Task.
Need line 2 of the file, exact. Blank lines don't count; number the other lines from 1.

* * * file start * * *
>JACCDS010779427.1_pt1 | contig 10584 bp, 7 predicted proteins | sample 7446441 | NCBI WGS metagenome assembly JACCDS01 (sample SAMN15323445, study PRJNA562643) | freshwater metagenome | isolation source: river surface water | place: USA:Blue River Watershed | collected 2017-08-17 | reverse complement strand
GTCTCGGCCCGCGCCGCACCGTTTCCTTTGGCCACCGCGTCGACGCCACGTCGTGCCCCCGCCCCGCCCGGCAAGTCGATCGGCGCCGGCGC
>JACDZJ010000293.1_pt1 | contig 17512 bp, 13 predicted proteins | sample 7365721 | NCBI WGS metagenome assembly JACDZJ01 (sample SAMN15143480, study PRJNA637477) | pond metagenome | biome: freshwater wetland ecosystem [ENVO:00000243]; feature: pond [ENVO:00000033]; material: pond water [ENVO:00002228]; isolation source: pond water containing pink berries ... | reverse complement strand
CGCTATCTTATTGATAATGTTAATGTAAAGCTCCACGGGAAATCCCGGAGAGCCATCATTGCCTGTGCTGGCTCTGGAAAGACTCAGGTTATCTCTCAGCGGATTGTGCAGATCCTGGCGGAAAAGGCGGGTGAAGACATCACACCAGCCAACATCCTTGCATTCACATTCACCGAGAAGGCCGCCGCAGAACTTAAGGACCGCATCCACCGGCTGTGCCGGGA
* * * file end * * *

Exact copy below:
GTCTCGGCCCGCGCCGCACCGTTTCCTTTGGCCACCGCGTCGACGCCACGTCGTGCCCCCGCCCCGCCCGGCAAGTCGATCGGCGCCGGCGC